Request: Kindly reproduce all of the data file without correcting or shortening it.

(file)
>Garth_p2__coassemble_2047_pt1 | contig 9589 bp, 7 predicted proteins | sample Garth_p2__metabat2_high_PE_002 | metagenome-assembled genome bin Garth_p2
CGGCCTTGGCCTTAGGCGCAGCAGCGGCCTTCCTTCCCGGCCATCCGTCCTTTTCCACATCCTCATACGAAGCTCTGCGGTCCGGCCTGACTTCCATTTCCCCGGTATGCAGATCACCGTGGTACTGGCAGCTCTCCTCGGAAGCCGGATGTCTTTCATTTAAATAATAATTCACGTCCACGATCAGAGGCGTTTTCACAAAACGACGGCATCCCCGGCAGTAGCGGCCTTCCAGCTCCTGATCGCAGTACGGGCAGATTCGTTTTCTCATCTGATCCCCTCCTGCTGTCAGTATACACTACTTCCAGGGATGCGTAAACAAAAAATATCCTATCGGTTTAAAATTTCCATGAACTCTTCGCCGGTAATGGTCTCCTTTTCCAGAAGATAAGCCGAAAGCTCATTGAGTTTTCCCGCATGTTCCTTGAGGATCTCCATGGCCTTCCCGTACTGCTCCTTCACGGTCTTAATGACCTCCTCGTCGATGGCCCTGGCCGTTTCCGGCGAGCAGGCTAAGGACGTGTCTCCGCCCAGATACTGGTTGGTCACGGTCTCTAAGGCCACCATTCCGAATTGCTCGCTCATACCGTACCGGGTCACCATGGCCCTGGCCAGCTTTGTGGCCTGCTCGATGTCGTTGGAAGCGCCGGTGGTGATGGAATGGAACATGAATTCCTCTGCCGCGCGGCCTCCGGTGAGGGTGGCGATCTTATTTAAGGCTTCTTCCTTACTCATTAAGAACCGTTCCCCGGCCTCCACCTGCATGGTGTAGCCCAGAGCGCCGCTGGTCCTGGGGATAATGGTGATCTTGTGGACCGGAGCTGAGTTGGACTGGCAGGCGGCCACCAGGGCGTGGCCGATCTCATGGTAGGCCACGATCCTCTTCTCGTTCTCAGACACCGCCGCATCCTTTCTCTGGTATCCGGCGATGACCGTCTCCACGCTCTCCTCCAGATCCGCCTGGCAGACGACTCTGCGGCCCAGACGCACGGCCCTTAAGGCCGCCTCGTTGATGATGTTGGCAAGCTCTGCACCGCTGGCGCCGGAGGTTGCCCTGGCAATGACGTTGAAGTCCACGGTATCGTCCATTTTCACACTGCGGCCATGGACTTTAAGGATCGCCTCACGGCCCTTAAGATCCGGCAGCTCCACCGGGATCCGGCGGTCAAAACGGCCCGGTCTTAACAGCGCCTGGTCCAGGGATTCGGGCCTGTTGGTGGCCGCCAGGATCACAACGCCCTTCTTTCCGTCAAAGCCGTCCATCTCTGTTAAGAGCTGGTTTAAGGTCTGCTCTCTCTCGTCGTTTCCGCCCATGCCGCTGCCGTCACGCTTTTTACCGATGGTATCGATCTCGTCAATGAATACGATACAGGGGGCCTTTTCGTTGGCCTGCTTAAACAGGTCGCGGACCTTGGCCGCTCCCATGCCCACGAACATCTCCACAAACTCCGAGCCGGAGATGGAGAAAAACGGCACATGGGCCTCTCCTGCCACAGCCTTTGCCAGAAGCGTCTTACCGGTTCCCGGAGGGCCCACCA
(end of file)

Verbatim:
>Garth_p2__coassemble_2047_pt1 | contig 9589 bp, 7 predicted proteins | sample Garth_p2__metabat2_high_PE_002 | metagenome-assembled genome bin Garth_p2
CGGCCTTGGCCTTAGGCGCAGCAGCGGCCTTCCTTCCCGGCCATCCGTCCTTTTCCACATCCTCATACGAAGCTCTGCGGTCCGGCCTGACTTCCATTTCCCCGGTATGCAGATCACCGTGGTACTGGCAGCTCTCCTCGGAAGCCGGATGTCTTTCATTTAAATAATAATTCACGTCCACGATCAGAGGCGTTTTCACAAAACGACGGCATCCCCGGCAGTAGCGGCCTTCCAGCTCCTGATCGCAGTACGGGCAGATTCGTTTTCTCATCTGATCCCCTCCTGCTGTCAGTATACACTACTTCCAGGGATGCGTAAACAAAAAATATCCTATCGGTTTAAAATTTCCATGAACTCTTCGCCGGTAATGGTCTCCTTTTCCAGAAGATAAGCCGAAAGCTCATTGAGTTTTCCCGCATGTTCCTTGAGGATCTCCATGGCCTTCCCGTACTGCTCCTTCACGGTCTTAATGACCTCCTCGTCGATGGCCCTGGCCGTTTCCGGCGAGCAGGCTAAGGACGTGTCTCCGCCCAGATACTGGTTGGTCACGGTCTCTAAGGCCACCATTCCGAATTGCTCGCTCATACCGTACCGGGTCACCATGGCCCTGGCCAGCTTTGTGGCCTGCTCGATGTCGTTGGAAGCGCCGGTGGTGATGGAATGGAACATGAATTCCTCTGCCGCGCGGCCTCCGGTGAGGGTGGCGATCTTATTTAAGGCTTCTTCCTTACTCATTAAGAACCGTTCCCCGGCCTCCACCTGCATGGTGTAGCCCAGAGCGCCGCTGGTCCTGGGGATAATGGTGATCTTGTGGACCGGAGCTGAGTTGGACTGGCAGGCGGCCACCAGGGCGTGGCCGATCTCATGGTAGGCCACGATCCTCTTCTCGTTCTCAGACACCGCCGCATCCTTTCTCTGGTATCCGGCGATGACCGTCTCCACGCTCTCCTCCAGATCCGCCTGGCAGACGACTCTGCGGCCCAGACGCACGGCCCTTAAGGCCGCCTCGTTGATGATGTTGGCAAGCTCTGCACCGCTGGCGCCGGAGGTTGCCCTGGCAATGACGTTGAAGTCCACGGTATCGTCCATTTTCACACTGCGGCCATGGACTTTAAGGATCGCCTCACGGCCCTTAAGATCCGGCAGCTCCACCGGGATCCGGCGGTCAAAACGGCCCGGTCTTAACAGCGCCTGGTCCAGGGATTCGGGCCTGTTGGTGGCCGCCAGGATCACAACGCCCTTCTTTCCGTCAAAGCCGTCCATCTCTGTTAAGAGCTGGTTTAAGGTCTGCTCTCTCTCGTCGTTTCCGCCCATGCCGCTGCCGTCACGCTTTTTACCGATGGTATCGATCTCGTCAATGAATACGATACAGGGGGCCTTTTCGTTGGCCTGCTTAAACAGGTCGCGGACCTTGGCCGCTCCCATGCCCACGAACATCTCCACAAACTCCGAGCCGGAGATGGAGAAAAACGGCACATGGGCCTCTCCTGCCACAGCCTTTGCCAGAAGCGTCTTACCGGTTCCCGGAGGGCCCACCA